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Physics, Techniques and Procedures

Cholegraphic contrast medium

X-ray contrast medium used for noninvasive visualization of the bile ducts and/or gall bladder. There are two major groups; oral cholegraphic media and intravenous cholegraphic media (Table 1). Similar to all iodinated water-soluble contrast media, the contrast media in both groups are derivatives of tri-iodinated benzoic acid (see X-ray contrast medium (I), Fig. 4). The oral contrast media are ionic monomers, derived from one benzene ring. The intravenous contrast media are ionic dimers where two benzene rings are bridged together.

The typical oral cholegraphic medium is a tri-iodinated benzene ring with iodine at positions 2, 4 and 6, a side chain at position 3, no side chain at position 5, and the acid group linked to benzene via a chain at position 1 (Fig.1). The oral cholegraphic media all have some lipid solubility and some water solubility. The vacant position 5 causes the molecule to be bound to protein after its absorption from the small bowel. This protein binding reduces glomerular filtration in the kidneys and causes preferential excretion by the liver. After active transportation into the hepatocytes, the medium is conjugated with glucuronic acid and actively transported into the bile. The conjugates are generally less lipid soluble than the original contrast medium, and this prevents reabsorption from the bile ducts. The conjugated contrast medium is concentrated in the gall bladder by reabsorption of water, and it is eventually excreted in the faeces. A variable amount of the absorbed contrast medium will also be excreted in the urine.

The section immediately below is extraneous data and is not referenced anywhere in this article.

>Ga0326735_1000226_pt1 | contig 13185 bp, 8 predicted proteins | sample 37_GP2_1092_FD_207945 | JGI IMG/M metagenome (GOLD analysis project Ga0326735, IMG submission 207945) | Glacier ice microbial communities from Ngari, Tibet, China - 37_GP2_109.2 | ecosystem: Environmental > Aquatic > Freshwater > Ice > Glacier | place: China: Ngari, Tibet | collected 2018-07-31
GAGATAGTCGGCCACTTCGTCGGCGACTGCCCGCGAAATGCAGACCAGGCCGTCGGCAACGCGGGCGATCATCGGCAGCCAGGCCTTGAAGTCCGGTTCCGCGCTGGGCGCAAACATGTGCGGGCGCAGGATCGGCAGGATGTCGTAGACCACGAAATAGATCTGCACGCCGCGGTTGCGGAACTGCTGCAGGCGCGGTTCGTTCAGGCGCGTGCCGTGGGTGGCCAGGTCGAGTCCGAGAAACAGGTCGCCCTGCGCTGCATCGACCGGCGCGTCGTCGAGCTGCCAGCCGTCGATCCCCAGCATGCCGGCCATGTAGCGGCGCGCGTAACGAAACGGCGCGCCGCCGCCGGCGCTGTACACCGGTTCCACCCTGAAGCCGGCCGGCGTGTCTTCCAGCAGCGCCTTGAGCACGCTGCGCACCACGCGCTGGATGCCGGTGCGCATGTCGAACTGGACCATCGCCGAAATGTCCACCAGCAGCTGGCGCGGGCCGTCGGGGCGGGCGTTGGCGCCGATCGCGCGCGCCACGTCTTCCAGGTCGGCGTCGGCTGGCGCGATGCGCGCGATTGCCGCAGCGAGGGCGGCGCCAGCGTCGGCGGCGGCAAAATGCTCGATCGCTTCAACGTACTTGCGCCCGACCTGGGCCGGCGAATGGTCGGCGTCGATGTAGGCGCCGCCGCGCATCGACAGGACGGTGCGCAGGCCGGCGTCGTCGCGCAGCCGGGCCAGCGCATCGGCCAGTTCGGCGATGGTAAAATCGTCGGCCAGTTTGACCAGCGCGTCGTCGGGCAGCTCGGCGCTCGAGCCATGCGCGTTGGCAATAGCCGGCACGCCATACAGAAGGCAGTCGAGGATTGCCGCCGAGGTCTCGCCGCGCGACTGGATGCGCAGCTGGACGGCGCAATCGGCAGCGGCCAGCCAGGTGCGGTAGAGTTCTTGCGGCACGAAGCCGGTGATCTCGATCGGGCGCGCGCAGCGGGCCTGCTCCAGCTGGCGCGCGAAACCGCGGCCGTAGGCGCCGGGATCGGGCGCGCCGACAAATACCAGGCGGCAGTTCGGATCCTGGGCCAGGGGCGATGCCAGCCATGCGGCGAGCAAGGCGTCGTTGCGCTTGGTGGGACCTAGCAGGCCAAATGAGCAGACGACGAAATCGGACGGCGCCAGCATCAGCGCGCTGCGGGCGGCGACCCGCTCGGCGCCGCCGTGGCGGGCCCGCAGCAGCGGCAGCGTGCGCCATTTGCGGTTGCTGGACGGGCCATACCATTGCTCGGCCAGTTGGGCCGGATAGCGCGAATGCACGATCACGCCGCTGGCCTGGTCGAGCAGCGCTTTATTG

The ionic dimeric intravenous cholegraphic contrast media contain six iodine atoms and have two vacant binding sites at position 5 in each benzene ring (Fig.2). The two vacant binding sites cause them to be protein bound. Both the ionic property and the high protein-binding capacity are causes of their relatively high toxicity. The media are actively excreted into the bile by the hepatocytes but, contrary to the oral media, they are not glucuronised.

Cholegraphic contrast medium, Table 1

Oral and intravenous contrast media

(Generic names with brand names in parenthesis)

ORAL CHOLEGRAPHIC MEDIA

--sodium iopodate (Biloptin)
--calcium iopodate (Solu-Biloptin)
--iopanoic acid (Telepaque, Cistobil)
--iocetamic acid (Cholebrin)
---iopronic acid (Bilimiro)
--iobenzamic acid (Bilibyk)
--sodium tyropanoate (Bilopaque)

INTRAVENOUS CHOLEGRAPHIC MEDIA

--meglumine iotroxate (Biliscopin)
--meglumine iodipamide (Biligrafin)
--meglumine ioglycamate (Biligram)
--meglumine iodoxamate (Endobil)

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Fig.1

The molecular structure of sodium iopodate (Biloptin), an oral cholegraphic contrast medium.
Cholegraphic contrast medium, Fig.1
Cholegraphic contrast medium, Fig.2